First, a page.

Russian Icons Collector Discusses His Passion for the Art
LAKELAND (Feb. 3, 2010) - Russian icons have touched the life and soul of Gordon B. Lankton.
Lankton, chairman of the board of Nypro Inc., and founder of the Museum of Russian Icons in Clinton, Mass., is the first to acknowledge that he's a mechanical engineer, not an art historian. However, since he purchased his first icon at a flea market in Moscow for $20, he has been fascinated by the ancient tradition of icon writing.
Lankton spoke of his passion for the exquisitely detailed icons during a gallery talk Tuesday evening as the exhibition "Sacred Visions: Masterworks from the Museum of Russian Icons" opened in FSC's Melvin Gallery. Lankton's collection includes more than 400 icons, the largest collection of its kind in North America and one of the largest collections outside Russia, and 25 of the rare pieces are on loan to FSC through Feb. 26.
The tradition of icon painting dates to the Byzantine Empire. Icons were created by religious artists, often priests, according to strict standards established by the church. Icon painters today use the same methods as icon painters of the 6th century: On wood covered with a primer known as gesso, they paint with egg yolk tempera. Orthodox Christians in Russia traditionally display a "home icon," about 10 by 12 inches, in a particular corner of their homes.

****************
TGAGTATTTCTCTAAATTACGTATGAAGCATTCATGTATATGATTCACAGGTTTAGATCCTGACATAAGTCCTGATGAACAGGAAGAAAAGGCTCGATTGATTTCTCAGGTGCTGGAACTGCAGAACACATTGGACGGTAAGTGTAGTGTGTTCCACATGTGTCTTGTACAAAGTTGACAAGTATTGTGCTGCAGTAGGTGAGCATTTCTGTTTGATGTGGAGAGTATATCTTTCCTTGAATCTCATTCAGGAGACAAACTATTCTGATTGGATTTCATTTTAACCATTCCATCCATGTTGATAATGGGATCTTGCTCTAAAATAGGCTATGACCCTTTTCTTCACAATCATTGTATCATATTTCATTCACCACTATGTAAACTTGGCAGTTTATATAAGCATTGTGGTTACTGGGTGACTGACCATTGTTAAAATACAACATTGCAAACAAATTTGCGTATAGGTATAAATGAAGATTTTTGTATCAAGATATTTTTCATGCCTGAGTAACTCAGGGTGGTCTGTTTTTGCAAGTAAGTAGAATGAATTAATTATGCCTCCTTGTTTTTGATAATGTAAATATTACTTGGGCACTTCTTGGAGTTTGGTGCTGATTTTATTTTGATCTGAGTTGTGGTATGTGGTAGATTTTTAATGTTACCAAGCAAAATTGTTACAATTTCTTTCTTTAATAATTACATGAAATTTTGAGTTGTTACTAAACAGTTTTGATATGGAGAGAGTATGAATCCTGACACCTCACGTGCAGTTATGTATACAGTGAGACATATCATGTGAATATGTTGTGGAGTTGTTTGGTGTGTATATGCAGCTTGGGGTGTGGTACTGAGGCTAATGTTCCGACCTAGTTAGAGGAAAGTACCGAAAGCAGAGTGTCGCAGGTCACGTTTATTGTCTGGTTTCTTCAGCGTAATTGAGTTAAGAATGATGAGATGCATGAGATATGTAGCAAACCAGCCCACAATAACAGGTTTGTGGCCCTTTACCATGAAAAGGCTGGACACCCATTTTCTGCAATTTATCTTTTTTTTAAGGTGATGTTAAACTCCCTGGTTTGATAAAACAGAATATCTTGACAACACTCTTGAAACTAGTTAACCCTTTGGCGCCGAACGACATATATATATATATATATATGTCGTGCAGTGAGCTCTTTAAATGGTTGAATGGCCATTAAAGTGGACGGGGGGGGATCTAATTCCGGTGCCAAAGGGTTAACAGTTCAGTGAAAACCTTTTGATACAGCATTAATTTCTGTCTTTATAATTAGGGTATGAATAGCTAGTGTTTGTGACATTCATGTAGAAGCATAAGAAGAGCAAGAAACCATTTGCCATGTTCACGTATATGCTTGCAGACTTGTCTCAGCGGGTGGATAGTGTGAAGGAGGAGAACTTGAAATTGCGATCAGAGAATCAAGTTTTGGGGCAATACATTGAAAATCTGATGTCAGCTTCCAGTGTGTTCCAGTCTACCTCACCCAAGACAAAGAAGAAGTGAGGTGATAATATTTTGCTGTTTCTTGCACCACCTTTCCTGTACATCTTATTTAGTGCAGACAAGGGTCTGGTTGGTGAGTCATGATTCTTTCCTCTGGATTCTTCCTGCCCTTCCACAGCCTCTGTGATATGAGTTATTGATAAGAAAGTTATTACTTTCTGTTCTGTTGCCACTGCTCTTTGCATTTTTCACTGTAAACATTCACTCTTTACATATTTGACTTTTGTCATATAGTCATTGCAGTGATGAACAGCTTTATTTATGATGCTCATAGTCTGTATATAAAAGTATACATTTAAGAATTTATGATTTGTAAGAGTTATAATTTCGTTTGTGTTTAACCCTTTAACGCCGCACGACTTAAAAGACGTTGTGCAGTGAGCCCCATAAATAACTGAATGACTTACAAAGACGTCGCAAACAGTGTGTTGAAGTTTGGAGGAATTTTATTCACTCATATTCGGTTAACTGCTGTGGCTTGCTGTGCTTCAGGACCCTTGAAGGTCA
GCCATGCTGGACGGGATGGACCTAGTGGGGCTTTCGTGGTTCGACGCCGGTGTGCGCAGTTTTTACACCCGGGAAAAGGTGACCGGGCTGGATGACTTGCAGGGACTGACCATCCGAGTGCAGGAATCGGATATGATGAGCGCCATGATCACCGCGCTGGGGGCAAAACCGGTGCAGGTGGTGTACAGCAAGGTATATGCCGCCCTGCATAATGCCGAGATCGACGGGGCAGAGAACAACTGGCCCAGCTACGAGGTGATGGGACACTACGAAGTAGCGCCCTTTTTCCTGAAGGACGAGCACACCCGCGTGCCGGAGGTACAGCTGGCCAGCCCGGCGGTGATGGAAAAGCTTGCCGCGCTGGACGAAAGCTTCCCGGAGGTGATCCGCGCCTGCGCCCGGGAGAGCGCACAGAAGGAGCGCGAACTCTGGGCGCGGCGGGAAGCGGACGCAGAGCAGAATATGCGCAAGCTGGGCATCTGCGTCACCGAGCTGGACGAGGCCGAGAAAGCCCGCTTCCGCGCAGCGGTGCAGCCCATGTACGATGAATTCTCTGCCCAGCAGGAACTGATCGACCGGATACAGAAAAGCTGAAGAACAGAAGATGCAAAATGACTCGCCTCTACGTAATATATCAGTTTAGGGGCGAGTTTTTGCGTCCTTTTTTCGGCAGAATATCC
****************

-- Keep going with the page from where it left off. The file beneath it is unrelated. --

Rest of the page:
Lankton first visited Russia in 1989 when Nypro built a plastics factory there. After he bought his first icon, Lankton began studying the artwork and its traditions, and he started buying pieces during his business trips to Moscow. "They were expensive, but fantastic," he said.
Although it is perfectly legal to buy and own icons in Russia, Lankton said, it is illegal to take icons out of the country. "So maybe some of you are wondering how I got 400 of them. And maybe I should ask if there are any KGB agents here?" he said.
In the 1990s, he said, it was easy enough to slip an icon into his suitcase and bring it home. But increased security forced him to begin shopping for icons in Europe, where they can be legally bought, sold, and transported to the United States.
When Lankton's collection grew to 100 icons, he said, his wife insisted he either stop buying them or find somewhere else to store them. "I wasn't about to stop collecting them at that point," he said. "Because I loved them."
And so, in 2006, he founded the Museum of Russian Icons in an 1853 building that formerly housed Clinton's post office and library. Today, the museum draws hundreds of visitors every week.